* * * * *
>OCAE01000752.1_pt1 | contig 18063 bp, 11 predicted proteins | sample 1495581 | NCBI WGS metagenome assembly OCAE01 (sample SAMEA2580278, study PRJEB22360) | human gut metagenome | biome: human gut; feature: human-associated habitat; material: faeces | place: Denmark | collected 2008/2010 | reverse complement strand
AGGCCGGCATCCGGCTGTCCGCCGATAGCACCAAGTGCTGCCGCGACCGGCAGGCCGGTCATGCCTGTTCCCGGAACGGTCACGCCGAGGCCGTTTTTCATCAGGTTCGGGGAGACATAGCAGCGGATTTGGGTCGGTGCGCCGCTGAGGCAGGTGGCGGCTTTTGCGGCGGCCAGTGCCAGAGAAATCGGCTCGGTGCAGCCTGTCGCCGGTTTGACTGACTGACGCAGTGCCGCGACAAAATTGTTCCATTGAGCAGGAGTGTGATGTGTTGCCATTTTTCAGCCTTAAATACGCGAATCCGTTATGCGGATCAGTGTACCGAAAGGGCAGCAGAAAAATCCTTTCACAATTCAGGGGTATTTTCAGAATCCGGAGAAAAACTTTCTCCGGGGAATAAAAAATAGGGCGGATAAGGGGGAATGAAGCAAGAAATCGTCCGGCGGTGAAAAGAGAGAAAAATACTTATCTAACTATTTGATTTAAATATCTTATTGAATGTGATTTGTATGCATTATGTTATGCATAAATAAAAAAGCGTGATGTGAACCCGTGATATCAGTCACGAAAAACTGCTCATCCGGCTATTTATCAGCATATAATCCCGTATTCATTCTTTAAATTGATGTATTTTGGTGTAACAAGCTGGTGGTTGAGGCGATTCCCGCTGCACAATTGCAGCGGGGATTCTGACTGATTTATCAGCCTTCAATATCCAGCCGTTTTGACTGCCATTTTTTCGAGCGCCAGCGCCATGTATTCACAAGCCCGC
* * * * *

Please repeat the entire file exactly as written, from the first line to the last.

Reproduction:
>OCAE01000752.1_pt1 | contig 18063 bp, 11 predicted proteins | sample 1495581 | NCBI WGS metagenome assembly OCAE01 (sample SAMEA2580278, study PRJEB22360) | human gut metagenome | biome: human gut; feature: human-associated habitat; material: faeces | place: Denmark | collected 2008/2010 | reverse complement strand
AGGCCGGCATCCGGCTGTCCGCCGATAGCACCAAGTGCTGCCGCGACCGGCAGGCCGGTCATGCCTGTTCCCGGAACGGTCACGCCGAGGCCGTTTTTCATCAGGTTCGGGGAGACATAGCAGCGGATTTGGGTCGGTGCGCCGCTGAGGCAGGTGGCGGCTTTTGCGGCGGCCAGTGCCAGAGAAATCGGCTCGGTGCAGCCTGTCGCCGGTTTGACTGACTGACGCAGTGCCGCGACAAAATTGTTCCATTGAGCAGGAGTGTGATGTGTTGCCATTTTTCAGCCTTAAATACGCGAATCCGTTATGCGGATCAGTGTACCGAAAGGGCAGCAGAAAAATCCTTTCACAATTCAGGGGTATTTTCAGAATCCGGAGAAAAACTTTCTCCGGGGAATAAAAAATAGGGCGGATAAGGGGGAATGAAGCAAGAAATCGTCCGGCGGTGAAAAGAGAGAAAAATACTTATCTAACTATTTGATTTAAATATCTTATTGAATGTGATTTGTATGCATTATGTTATGCATAAATAAAAAAGCGTGATGTGAACCCGTGATATCAGTCACGAAAAACTGCTCATCCGGCTATTTATCAGCATATAATCCCGTATTCATTCTTTAAATTGATGTATTTTGGTGTAACAAGCTGGTGGTTGAGGCGATTCCCGCTGCACAATTGCAGCGGGGATTCTGACTGATTTATCAGCCTTCAATATCCAGCCGTTTTGACTGCCATTTTTTCGAGCGCCAGCGCCATGTATTCACAAGCCCGC